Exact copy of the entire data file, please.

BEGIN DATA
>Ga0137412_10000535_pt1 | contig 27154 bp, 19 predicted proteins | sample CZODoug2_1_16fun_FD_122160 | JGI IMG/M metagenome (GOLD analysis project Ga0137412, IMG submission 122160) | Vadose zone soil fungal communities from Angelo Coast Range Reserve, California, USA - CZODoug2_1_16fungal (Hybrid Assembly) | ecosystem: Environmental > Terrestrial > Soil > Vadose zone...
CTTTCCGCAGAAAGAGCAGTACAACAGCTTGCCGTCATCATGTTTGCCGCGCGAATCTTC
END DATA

>Ga0137412_10000535_pt1 | contig 27154 bp, 19 predicted proteins | sample CZODoug2_1_16fun_FD_122160 | JGI IMG/M metagenome (GOLD analysis project Ga0137412, IMG submission 122160) | Vadose zone soil fungal communities from Angelo Coast Range Reserve, California, USA - CZODoug2_1_16fungal (Hybrid Assembly) | ecosystem: Environmental > Terrestrial > Soil > Vadose zone...
CTTTCCGCAGAAAGAGCAGTACAACAGCTTGCCGTCATCATGTTTGCCGCGCGAATCTTC